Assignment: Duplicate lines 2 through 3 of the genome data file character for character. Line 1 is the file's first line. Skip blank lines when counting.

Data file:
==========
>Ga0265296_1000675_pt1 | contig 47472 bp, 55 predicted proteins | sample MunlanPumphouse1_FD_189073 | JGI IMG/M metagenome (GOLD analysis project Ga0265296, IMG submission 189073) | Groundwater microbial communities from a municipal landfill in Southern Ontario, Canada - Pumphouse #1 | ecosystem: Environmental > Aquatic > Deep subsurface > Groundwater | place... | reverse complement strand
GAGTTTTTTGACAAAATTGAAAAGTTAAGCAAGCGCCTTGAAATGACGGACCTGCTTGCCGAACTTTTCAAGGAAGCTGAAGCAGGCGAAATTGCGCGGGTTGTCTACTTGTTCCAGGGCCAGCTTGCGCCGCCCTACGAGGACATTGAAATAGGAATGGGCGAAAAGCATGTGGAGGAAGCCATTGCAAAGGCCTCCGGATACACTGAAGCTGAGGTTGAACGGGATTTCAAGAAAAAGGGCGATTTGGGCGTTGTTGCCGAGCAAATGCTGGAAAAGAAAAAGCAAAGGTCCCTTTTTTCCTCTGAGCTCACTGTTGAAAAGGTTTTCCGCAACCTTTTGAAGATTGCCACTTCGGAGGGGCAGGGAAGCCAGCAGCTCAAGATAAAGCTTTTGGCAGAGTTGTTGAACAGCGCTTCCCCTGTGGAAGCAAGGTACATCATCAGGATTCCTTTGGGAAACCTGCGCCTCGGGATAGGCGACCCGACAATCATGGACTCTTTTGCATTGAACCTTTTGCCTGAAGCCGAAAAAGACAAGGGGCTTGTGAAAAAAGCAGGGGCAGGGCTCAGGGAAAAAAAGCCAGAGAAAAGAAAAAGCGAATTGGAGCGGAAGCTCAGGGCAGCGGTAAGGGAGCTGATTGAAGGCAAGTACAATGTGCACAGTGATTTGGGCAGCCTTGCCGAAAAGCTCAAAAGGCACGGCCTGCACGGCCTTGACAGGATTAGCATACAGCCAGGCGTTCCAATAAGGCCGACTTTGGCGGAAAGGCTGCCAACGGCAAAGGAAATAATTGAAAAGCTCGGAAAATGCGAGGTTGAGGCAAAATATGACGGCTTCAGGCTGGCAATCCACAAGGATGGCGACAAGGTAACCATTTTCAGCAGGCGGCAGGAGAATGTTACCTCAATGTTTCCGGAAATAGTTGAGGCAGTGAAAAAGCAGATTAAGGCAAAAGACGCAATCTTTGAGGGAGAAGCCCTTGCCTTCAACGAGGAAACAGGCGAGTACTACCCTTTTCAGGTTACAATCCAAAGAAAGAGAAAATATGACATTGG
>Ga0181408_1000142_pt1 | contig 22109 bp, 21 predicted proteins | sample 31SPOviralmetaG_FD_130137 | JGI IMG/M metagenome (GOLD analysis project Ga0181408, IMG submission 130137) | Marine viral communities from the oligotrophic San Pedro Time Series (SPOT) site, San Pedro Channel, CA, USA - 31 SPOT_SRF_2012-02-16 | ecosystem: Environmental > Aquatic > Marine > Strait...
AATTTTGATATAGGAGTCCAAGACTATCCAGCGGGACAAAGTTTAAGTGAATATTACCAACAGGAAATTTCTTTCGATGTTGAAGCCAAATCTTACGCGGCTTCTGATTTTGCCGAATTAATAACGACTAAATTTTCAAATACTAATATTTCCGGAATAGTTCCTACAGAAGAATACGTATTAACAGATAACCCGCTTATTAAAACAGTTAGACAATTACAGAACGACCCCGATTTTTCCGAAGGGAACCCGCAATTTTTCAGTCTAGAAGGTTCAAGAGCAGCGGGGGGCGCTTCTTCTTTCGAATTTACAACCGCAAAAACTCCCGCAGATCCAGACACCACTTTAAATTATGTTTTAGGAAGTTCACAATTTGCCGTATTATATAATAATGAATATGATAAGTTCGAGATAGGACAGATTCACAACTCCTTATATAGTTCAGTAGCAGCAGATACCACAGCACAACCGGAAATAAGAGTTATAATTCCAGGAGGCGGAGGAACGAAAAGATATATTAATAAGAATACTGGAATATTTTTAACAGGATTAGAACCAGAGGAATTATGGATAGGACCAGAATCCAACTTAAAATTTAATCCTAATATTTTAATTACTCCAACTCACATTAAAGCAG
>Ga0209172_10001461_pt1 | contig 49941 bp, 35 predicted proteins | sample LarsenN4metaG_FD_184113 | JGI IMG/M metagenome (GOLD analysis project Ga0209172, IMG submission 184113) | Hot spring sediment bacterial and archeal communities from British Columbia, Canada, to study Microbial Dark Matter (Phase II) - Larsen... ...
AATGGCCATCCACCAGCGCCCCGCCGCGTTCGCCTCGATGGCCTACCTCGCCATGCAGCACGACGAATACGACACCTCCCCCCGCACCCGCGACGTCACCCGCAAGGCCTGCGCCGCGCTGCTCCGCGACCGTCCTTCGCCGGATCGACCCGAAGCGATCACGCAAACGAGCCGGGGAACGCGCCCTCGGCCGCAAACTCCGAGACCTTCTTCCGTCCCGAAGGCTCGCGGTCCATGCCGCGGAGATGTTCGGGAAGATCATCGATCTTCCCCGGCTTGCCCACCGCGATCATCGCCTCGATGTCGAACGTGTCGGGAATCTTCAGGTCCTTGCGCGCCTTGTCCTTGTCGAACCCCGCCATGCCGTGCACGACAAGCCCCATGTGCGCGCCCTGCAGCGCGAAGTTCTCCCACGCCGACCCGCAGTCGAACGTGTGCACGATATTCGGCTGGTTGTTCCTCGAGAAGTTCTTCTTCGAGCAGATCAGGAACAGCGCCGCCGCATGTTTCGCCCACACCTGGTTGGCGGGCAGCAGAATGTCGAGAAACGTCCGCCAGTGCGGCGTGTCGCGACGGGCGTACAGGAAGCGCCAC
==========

GAGTTTTTTGACAAAATTGAAAAGTTAAGCAAGCGCCTTGAAATGACGGACCTGCTTGCCGAACTTTTCAAGGAAGCTGAAGCAGGCGAAATTGCGCGGGTTGTCTACTTGTTCCAGGGCCAGCTTGCGCCGCCCTACGAGGACATTGAAATAGGAATGGGCGAAAAGCATGTGGAGGAAGCCATTGCAAAGGCCTCCGGATACACTGAAGCTGAGGTTGAACGGGATTTCAAGAAAAAGGGCGATTTGGGCGTTGTTGCCGAGCAAATGCTGGAAAAGAAAAAGCAAAGGTCCCTTTTTTCCTCTGAGCTCACTGTTGAAAAGGTTTTCCGCAACCTTTTGAAGATTGCCACTTCGGAGGGGCAGGGAAGCCAGCAGCTCAAGATAAAGCTTTTGGCAGAGTTGTTGAACAGCGCTTCCCCTGTGGAAGCAAGGTACATCATCAGGATTCCTTTGGGAAACCTGCGCCTCGGGATAGGCGACCCGACAATCATGGACTCTTTTGCATTGAACCTTTTGCCTGAAGCCGAAAAAGACAAGGGGCTTGTGAAAAAAGCAGGGGCAGGGCTCAGGGAAAAAAAGCCAGAGAAAAGAAAAAGCGAATTGGAGCGGAAGCTCAGGGCAGCGGTAAGGGAGCTGATTGAAGGCAAGTACAATGTGCACAGTGATTTGGGCAGCCTTGCCGAAAAGCTCAAAAGGCACGGCCTGCACGGCCTTGACAGGATTAGCATACAGCCAGGCGTTCCAATAAGGCCGACTTTGGCGGAAAGGCTGCCAACGGCAAAGGAAATAATTGAAAAGCTCGGAAAATGCGAGGTTGAGGCAAAATATGACGGCTTCAGGCTGGCAATCCACAAGGATGGCGACAAGGTAACCATTTTCAGCAGGCGGCAGGAGAATGTTACCTCAATGTTTCCGGAAATAGTTGAGGCAGTGAAAAAGCAGATTAAGGCAAAAGACGCAATCTTTGAGGGAGAAGCCCTTGCCTTCAACGAGGAAACAGGCGAGTACTACCCTTTTCAGGTTACAATCCAAAGAAAGAGAAAATATGACATTGG
>Ga0181408_1000142_pt1 | contig 22109 bp, 21 predicted proteins | sample 31SPOviralmetaG_FD_130137 | JGI IMG/M metagenome (GOLD analysis project Ga0181408, IMG submission 130137) | Marine viral communities from the oligotrophic San Pedro Time Series (SPOT) site, San Pedro Channel, CA, USA - 31 SPOT_SRF_2012-02-16 | ecosystem: Environmental > Aquatic > Marine > Strait...